McConnell says he will push for border wall funding

Senate Majority Leader Mitch McConnellAddison (Mitch) Mitchell McConnellRand Paul blocking Trump counterterrorism nominee On The Money: Trump, Senate leaders to huddle on border wall funding | Fed bank regulator walks tightrope on Dodd-Frank | Koch-backed groups blast incentives for corporations after Amazon deal Congress is going to make marijuana moves MORE (R-Ky.) said on Wednesday that he will make an effort to get funding for President TrumpDonald John TrumpMeet the lawyer Democrats call when it's recount time Avenatti denies domestic violence allegations: 'I have never struck a woman' Trump names handbag designer as ambassador to South Africa MORE’s border wall in the lame-duck session, adding that he had already spoken to House Democratic Leader Nancy PelosiNancy Patricia D'Alesandro PelosiPelosi and her opponents voice confidence over Speakership battle House Dems split on how to tackle climate change Overnight Energy: House Dems at odds over how to handle climate change | Trump shows support to California over wildfires | Zinke calls fires worse than Iraq war zones MORE (Calif.) earlier in the day.

“We’re certainly going to try help the president achieve what he’d like to do with the wall and border security,” McConnell told reporters in the Capitol.

Republican leaders had declined to make a concerted push for border wall funding before the midterm election, fearing it could lead to a possible government shutdown that would hurt Republicans.

But now that Trump has helped McConnell expand his Senate majority by as many as four seats, the GOP leader said on Wednesday he will make a push to fund the president’s top priority, even though it will likely be met with stiff Democratic opposition.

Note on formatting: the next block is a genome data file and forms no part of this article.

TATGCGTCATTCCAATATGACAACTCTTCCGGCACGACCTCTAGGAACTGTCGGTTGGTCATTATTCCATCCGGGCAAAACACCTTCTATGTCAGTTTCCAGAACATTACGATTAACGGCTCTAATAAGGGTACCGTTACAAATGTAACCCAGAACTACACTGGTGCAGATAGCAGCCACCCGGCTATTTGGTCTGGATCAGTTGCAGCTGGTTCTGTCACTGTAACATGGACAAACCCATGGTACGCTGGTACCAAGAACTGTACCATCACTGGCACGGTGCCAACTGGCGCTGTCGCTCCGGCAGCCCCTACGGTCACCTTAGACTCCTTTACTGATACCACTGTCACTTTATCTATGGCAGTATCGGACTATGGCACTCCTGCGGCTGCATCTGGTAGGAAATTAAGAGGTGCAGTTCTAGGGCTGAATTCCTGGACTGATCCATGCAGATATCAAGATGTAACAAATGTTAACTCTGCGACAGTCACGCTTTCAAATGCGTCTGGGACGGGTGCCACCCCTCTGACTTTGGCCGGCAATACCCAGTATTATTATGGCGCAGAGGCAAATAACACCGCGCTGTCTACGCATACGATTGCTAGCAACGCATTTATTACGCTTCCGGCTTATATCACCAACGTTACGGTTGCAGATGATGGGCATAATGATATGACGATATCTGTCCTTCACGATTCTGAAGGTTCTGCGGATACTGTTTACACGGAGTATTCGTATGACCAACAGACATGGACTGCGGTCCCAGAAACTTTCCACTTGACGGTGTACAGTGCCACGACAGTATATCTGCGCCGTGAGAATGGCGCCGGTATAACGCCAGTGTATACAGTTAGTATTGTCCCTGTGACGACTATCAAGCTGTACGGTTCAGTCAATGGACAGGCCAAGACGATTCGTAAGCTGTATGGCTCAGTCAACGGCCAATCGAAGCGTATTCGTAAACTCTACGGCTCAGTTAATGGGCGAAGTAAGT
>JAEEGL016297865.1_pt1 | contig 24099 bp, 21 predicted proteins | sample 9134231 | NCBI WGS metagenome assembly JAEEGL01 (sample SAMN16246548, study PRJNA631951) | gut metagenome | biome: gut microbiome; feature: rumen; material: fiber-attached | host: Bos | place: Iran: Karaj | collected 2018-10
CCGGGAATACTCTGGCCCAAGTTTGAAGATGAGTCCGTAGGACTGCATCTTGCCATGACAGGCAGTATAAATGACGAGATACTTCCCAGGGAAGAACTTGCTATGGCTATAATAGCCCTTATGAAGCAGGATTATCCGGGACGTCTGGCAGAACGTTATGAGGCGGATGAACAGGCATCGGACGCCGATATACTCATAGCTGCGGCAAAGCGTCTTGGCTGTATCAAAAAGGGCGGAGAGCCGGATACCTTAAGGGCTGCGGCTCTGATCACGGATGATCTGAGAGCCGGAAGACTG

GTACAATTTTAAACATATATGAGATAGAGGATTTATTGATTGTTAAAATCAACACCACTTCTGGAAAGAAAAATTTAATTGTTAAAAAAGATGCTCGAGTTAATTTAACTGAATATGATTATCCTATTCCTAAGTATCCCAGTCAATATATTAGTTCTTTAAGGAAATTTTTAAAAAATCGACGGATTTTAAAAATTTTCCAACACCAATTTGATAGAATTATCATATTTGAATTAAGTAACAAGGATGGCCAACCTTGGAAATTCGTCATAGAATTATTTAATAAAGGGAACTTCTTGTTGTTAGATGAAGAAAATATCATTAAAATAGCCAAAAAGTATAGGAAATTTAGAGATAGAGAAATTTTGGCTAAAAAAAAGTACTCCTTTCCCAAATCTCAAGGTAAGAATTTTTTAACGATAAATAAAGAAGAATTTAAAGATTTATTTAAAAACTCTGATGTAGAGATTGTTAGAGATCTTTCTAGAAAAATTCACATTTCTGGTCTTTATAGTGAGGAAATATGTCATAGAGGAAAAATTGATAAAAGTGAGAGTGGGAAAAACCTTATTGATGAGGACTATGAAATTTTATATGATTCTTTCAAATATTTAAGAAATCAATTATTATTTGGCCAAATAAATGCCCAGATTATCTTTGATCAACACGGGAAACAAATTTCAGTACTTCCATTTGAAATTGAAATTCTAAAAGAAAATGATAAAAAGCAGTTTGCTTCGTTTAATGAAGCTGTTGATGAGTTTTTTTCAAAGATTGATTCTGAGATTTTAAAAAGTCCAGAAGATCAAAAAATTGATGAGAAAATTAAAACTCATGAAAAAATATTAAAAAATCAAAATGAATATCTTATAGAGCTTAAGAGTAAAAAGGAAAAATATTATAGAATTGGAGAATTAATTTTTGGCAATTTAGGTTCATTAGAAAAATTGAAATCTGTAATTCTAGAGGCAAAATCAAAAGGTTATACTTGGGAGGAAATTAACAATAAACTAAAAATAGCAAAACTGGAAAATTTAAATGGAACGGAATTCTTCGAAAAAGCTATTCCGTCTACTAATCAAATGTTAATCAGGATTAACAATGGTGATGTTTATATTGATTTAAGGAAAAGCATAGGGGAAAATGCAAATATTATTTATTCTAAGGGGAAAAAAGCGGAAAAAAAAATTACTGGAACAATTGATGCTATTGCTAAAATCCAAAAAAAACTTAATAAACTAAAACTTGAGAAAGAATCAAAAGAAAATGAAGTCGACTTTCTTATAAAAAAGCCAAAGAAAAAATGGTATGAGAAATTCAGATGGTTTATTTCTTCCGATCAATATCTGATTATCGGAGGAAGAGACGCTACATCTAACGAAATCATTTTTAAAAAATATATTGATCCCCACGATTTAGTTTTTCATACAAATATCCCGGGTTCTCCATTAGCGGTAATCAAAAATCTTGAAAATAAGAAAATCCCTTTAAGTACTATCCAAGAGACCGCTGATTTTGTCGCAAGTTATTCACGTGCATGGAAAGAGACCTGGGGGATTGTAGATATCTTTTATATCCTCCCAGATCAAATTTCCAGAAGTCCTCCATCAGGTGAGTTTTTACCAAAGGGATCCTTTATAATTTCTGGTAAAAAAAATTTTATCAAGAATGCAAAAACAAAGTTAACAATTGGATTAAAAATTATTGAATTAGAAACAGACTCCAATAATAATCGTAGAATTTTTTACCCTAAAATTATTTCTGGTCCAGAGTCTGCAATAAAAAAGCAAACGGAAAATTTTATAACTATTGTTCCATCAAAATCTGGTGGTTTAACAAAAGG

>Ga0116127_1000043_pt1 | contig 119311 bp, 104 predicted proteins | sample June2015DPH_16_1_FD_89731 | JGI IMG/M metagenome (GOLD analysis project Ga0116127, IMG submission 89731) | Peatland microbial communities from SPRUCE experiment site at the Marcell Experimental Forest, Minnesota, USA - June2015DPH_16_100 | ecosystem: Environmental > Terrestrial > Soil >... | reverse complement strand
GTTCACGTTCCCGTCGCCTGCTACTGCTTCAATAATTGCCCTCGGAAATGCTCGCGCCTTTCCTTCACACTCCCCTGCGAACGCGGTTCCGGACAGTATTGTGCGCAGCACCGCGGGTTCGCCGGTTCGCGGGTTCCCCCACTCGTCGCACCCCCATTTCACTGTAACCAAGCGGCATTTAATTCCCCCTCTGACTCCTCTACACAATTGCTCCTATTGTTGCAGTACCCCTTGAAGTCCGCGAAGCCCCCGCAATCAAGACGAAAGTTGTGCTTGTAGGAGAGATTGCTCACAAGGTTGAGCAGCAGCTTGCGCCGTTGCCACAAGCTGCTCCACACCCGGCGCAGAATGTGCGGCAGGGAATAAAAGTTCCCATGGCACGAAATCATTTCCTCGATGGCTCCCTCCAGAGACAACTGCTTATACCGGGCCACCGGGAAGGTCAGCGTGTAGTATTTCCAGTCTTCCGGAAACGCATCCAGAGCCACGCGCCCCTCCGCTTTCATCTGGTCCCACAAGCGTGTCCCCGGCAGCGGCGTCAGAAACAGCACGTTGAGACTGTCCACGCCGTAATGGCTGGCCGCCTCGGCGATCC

"That obviously will have be done on some kind of bipartisan discussion,” he added.

On the subject of a bitter fight over the border wall in December, McConnell said he hoped to avoid a government shutdown, observing that he would need Democratic votes to pass any year-end spending bill to fund the Department of Homeland Security.

“Hopefully we’ll not be headed down that path,” he said

McConnell also applauded the results of the midterm election, in which Republicans knocked off at least three Democratic incumbents, Sens. Heidi HeitkampMary (Heidi) Kathryn Heitkamp2020 politics make an immigration deal unlikely in lame-duck Mellman: The triumph of partisanship GOP nerves on edge after Sinema takes lead over McSally MORE (D-N.D.), Claire McCaskillClaire Conner McCaskill2020 politics make an immigration deal unlikely in lame-duck Mellman: The triumph of partisanship The Memo: Dem hopes for 2020 grow in midterms afterglow MORE (D-Mo.), and Joe DonnellyJoseph (Joe) Simon Donnelly2020 politics make an immigration deal unlikely in lame-duck Mellman: The triumph of partisanship The Memo: Dem hopes for 2020 grow in midterms afterglow MORE (D-Ind.).

“It is indeed a good morning for Senate Republicans,” he said.

He added that Republican voters were revved up by the divisive debate over Supreme Court Justice Brett KavanaughBrett Michael KavanaughVermont Democrats cancel events with Michael Avenatti his arrest for domestic violence Avenatti arrested over alleged domestic violence: police Washington politics may change, but Donald Trump will stay same MORE and made their displeasure known to Democratic candidates in red states.

“It was like an Adrenalin shot. We were worried about lack of intensity on our side and I think the Kavanaugh fight certainly provided that,” he said.

McConnell also said he was grateful to Trump for crisscrossing the country in the final week of the campaign to rev up conservative voters.

“He was extremely helpful to us in states where he is in excellent shape. He worked very hard and drew large crowds and I think it clearly had a positive impact on the outcome,” he said. 

McConnell declined to pass judgment on Trump’s fiery rhetoric on immigration and a caravan of migrants headed to the U.S.-Mexico border, however, arguing that dealing with them is “not a legislative issue.”

--Updated at 11:18 a.m.